INDIANAPOLIS — After auditors from the Department of Housing and Urban Development spent just three days examining the books of the Indianapolis Housing Agency, federal officials found IHA “insolvent,” or unable to pay its bills.
“We’re operating upside down,” IHA Interim Executive Director Marcia Lewis said after delivering the bad financial news to her Board of Directors. “I can’t fix it without help.”
Those federal auditors, including a team from the State Board of Accounts, will not report their findings back until this summer. However, Lewis said her agency needs $10 million to balance its books, begin fixing up its properties and pay off old debts to HUD.
Lewis said HUD risk management group experts will determine if the agency can be turned around, dissolved or its properties and work parceled out to investors and private management companies.
“They’re gonna look at whether they should smother this agency with technical assistance, they’re gonna look at whether they should refer this agency to the Department Enforcement Center which could lead to receivership, they’re going to look at whether they feel like we’re heading down the right path and maybe there may be some additional funding they could release to help us.”
Mayor Joe Hogsett said he will wait until those audits come back and IHA develops a financial recovery plan before determining the future of the agency, which provides housing assistance to 24,000 low-income Marion County Residents.
Barton Tower, one of more than a dozen IHA properties, looms high above downtown Indianapolis, but residents who live there say it is the pits.
“Right now, we don’t have a manager on our property,” said Eric Hibbler, Sr.
“We need more maintenance people,” said Nina Himes. “We have one maintenance woman here and she works her butt off.”
“These problems are results from past years,” aid Mary Chapman, “because of the wrongdoing, misappropriation of funds from past years, it is coming on us, the residents, the problems. Where is the money from past years that was taken and why is no one held accountable?”
This is a question Lewis is asking as she has been tasked to keep the agency afloat while local and federal officials decide what to do with the operation.
“When I walked in the door, I was like, ‘This is the financial report we get?’,” Lewis said.
HUD auditors have found the agency’s books, “in disarray” and that there were, “individuals who were touching the financials who shouldn’t have” in the past.
The auditors are looking at IHA records extending back to 2007 for clues as to the financial chaos at the public housing agency. Lewis said to have four different audit teams looking an agency’s records is “unprecedented.”
“The ship is off the rails,” she told her Board. “I’m trying to sell everything.”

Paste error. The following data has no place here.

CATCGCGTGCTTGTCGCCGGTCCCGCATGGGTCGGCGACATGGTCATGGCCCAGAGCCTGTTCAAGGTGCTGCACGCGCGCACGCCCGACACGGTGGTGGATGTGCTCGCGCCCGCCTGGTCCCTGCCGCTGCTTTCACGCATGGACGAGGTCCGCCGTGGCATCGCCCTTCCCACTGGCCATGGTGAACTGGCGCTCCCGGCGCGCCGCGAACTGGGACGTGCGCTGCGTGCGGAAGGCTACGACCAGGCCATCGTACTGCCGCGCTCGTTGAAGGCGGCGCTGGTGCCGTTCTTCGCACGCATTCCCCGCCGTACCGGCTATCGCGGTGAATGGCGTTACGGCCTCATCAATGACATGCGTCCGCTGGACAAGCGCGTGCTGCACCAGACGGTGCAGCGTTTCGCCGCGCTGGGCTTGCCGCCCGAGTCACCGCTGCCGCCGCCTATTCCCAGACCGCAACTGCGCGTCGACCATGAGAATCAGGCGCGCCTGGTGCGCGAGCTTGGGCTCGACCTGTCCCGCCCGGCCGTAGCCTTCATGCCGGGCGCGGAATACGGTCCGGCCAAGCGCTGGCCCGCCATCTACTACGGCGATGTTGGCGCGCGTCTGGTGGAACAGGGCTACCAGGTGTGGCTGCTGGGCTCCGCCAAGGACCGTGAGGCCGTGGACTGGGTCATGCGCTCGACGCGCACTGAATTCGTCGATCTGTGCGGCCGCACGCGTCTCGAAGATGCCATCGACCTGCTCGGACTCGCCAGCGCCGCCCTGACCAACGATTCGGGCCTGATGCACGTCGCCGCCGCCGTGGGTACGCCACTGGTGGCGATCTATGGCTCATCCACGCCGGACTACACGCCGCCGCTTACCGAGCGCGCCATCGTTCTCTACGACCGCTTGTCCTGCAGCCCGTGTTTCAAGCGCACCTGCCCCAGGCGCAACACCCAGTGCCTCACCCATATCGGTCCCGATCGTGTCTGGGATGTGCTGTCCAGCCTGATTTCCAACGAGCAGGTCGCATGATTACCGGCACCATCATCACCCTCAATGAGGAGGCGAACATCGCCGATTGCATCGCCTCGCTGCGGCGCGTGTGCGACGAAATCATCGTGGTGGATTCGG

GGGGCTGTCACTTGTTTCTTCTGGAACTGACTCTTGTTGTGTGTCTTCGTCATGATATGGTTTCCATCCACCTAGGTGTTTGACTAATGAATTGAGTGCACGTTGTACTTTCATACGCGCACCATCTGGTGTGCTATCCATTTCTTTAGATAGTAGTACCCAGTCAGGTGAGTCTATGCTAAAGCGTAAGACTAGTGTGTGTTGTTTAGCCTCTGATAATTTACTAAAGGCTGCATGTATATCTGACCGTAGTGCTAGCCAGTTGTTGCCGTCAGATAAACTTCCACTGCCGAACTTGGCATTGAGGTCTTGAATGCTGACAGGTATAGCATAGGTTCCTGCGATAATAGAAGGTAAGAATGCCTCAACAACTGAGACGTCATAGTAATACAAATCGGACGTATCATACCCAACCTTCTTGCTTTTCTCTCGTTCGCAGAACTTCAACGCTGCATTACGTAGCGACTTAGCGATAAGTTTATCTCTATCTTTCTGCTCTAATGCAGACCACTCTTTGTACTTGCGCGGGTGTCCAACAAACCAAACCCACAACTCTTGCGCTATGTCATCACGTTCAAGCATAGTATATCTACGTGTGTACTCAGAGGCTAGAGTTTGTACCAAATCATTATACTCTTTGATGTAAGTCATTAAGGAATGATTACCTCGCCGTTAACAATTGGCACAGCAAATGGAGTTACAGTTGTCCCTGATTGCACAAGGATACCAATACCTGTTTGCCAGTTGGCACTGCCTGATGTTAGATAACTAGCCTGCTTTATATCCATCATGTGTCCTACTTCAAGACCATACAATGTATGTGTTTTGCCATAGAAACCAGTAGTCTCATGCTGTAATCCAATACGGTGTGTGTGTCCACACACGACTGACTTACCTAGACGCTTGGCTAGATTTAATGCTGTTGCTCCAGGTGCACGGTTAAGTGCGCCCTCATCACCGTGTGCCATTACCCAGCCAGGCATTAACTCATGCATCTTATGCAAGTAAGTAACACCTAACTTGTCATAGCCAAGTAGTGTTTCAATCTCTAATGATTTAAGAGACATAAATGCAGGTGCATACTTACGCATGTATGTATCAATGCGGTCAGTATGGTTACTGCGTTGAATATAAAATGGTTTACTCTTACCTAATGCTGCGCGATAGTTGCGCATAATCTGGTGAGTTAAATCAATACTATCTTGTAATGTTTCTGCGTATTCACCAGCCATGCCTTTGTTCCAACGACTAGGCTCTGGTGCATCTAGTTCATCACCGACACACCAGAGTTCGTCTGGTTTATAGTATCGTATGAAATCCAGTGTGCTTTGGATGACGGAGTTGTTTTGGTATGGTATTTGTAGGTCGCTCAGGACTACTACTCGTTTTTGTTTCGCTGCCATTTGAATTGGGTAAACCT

Lewis said that both essential and excess IHA property, including housing sites, could be sold to raise cash.
“We’re reviewing our headquarters. I have checked our title work to see if we are free and clear, do we owe any money on it, was it used as collateral on any of the other deals,” she said. “I have found nothing that will prevent me from selling the headquarters that we are in right now, and if that happens, we are already talking with the City about moving us into the City County Building.”
Lewis said IHA owns vacant properties and commercial sites that could be sold to developers and landlords.
“We’re trying to find out if there are other parcels out there,” she added. “There are other parcels, but they have such costly repair bills on them that we’re simply trying to give those away because I can’t do what it takes to bring them back.”
Lewis cited deferred maintenance expenses including air conditioning, boilers and elevator service in several properties.
Some private lenders are moving to seize management of public housing properties currently under IHA control, though Lewis said she doesn’t think this current financial crisis will lead to the demise of the agency.
“I don’t see it going away in its entirety, but I see a significant change in how we do business on the property management side of the house as opposed to the Section 8 side,” she said of the operation that provides housing rental vouchers to nine thousand people residing in private property. “We’ll survive. We’re not gonna look the same, but we’re gonna survive.”
Lewis said the agency will step up collection of overdue rents and fees from residents.
“We will enforce fees for damages, we will enforce late pays, we will enforce other types of activities,” she said. “We’re gonna give people notice that there’s a new sheriff in town.”
Lewis said IHA has stepped up its law enforcement to protect its properties and neighbors, though Barton Annex resident Mary Jo Evans said she remains afraid of strangers in her building.
“Homeless people, I feel for them, but we don’t know what they’re up to,” she said. “Anybody can get in here. If you press a button, they’ll let you in. They don’t know who you is. They just open the door and its been broke for a month, the door’s been broke for a month, so everybody’s been coming in, sleeping.”
Lewis recently released the IHA “Moving Forward” Transition Plan which lays out a path to stabilize the agency while developing a long term strategy. Evans said it can’t happen soon enough.
“I think someone should come in, take over the place,” she said. “[Someone] who is willing to do the right thing for us.”
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